Spider Webz could have been fun with a few tweaks to the game. It takes the concept of Cut The Rope and subverts it in an interesting way, but it’s not programmed well enough for success. Spider Webz and Cut the Rope both have cutesy animation and an adorable main character, but that’s where the similarities end. While the latter uses physics, elemental obstacles, and both positive and negative game elements, the former has much less motion and only requires that players understand one thing: directional arrows. The aim of Spider Webz is to help a spider complete a web by twisting “beacons” with arrows on them. As the web hits each beacon it follows the arrow across the screen. If any of the strings shoot off-screen, you lose the level. You win when you twist all the beacons to return the loose strings back to the spider. In total there are 90 levels of the game, each with a more complicated directional puzzle–but there are no new elements or added challenges from start to finish. On some levels there are beacons that you must avoid. These beacons have an “X” on them and will make you automatically lose the level. Most levels have at least one beacon with more than one arrow on it, which splits the string into two to four more strings. That is the extent of the added complexity from start to finish.
There were several problems with Spider Webz, not the least of which being that the beacons were too difficult to navigate successfully. Much of the resulting frustration may be eliminated if the beacons locked into a variety of positions instead of spinning 180 degrees. The precision needed to beat levels, even early on, is so specific that it makes some levels impossible to win. I tried it out on an HTC 1X Plus, which has a relatively large screen for phones, and I still had a hard time navigating the beacons. I still haven’t been able to unlock level five–but I haven’t had problems with other levels both above and below it. When you get into the higher levels, having to start over and reset up to 10 beacons with perfect precision just because one was decimals of a degree off is so incredibly frustrating that it drove me crazy. This process takes so long that it runs the risk of turning some players off the game completely.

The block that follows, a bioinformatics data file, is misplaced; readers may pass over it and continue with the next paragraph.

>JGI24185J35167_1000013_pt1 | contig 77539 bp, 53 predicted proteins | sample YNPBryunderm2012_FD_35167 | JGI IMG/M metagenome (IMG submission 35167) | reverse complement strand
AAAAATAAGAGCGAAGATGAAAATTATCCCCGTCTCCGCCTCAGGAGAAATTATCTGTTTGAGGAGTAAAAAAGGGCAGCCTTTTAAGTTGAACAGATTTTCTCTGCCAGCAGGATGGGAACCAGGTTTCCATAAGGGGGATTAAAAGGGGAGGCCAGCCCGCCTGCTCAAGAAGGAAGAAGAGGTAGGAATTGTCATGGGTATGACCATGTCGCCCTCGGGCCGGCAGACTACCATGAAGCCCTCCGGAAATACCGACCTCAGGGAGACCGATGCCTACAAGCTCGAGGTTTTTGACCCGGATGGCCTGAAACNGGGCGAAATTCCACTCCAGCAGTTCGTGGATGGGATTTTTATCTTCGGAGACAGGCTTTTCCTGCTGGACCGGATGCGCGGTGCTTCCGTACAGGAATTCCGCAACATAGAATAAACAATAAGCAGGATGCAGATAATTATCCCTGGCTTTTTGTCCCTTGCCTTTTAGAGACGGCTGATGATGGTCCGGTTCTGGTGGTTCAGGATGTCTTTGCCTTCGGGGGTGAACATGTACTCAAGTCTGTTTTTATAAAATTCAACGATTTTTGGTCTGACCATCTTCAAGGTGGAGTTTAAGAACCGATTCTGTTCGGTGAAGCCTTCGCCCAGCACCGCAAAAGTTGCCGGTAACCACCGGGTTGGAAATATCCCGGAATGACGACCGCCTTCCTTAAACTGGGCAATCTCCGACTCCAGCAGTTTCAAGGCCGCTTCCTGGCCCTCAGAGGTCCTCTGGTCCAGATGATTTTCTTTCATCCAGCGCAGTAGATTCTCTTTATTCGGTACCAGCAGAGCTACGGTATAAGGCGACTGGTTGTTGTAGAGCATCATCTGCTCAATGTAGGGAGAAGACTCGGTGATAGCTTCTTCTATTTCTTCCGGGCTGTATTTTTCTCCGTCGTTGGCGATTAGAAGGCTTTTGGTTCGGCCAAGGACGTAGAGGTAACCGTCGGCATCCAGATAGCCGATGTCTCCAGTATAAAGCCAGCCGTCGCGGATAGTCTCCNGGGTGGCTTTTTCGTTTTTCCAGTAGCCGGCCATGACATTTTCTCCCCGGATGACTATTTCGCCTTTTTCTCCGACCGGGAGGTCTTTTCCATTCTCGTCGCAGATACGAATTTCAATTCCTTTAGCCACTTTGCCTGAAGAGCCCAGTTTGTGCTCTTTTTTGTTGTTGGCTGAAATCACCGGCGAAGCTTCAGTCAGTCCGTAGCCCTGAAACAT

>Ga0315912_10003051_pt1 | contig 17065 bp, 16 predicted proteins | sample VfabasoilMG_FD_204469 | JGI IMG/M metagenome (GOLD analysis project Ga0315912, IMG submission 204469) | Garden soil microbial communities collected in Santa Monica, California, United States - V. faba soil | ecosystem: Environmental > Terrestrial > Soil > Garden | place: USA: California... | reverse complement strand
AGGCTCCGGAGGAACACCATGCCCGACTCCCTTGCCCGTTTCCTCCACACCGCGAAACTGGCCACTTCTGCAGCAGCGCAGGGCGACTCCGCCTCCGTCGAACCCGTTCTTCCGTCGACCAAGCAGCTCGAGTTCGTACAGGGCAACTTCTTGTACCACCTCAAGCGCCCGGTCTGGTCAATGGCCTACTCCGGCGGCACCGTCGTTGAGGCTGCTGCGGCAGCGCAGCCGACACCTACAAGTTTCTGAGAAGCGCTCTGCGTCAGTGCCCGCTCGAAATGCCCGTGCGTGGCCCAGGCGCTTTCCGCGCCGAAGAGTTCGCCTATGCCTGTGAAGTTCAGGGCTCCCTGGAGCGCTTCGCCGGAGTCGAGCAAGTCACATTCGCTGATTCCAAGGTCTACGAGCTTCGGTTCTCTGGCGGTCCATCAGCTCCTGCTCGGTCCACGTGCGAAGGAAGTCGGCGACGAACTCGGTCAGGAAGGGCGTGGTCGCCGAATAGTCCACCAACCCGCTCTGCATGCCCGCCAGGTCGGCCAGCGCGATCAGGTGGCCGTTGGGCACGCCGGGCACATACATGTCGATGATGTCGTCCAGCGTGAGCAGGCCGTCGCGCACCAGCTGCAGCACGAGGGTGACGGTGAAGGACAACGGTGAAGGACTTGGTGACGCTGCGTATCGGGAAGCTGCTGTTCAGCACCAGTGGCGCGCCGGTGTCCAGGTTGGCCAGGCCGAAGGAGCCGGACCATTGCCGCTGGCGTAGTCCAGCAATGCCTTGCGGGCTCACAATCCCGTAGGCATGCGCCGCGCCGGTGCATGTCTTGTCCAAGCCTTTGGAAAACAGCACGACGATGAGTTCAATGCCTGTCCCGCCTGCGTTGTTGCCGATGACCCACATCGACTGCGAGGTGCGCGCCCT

Another problem with Spider Webz is that it does not save your progress in-game. When you leave and come back, you have to guess what level you last played in order to proceed. What makes this more difficult to determine is that all 90 levels are unlocked as soon as you download the game. While this of course means you get all 90 without having to pay for any in-app purchases, it also makes it hard to figure out where you left off. In this way, Spider Webz turns a positive into a negative. The levels are split into five different worlds, but without any variety between worlds I have to wonder why developers bothered with them in the first place. Perhaps if Spider Webz had a wider variety of play options, it could be more enjoyable. While Cut the Rope adds multiple challenges, and variety between worlds, Spider Webz sticks to the same convention throughout all 90 levels and five worlds. Without adding timed challenges, new obstacles, and more types of game play, I am hard-pressed to recommend a game that quickly becomes repetitive and boring.
Not at all.
A Cut The Rope clone that could have been good if it weren’t bogged down by undue repetition and poor design decisions.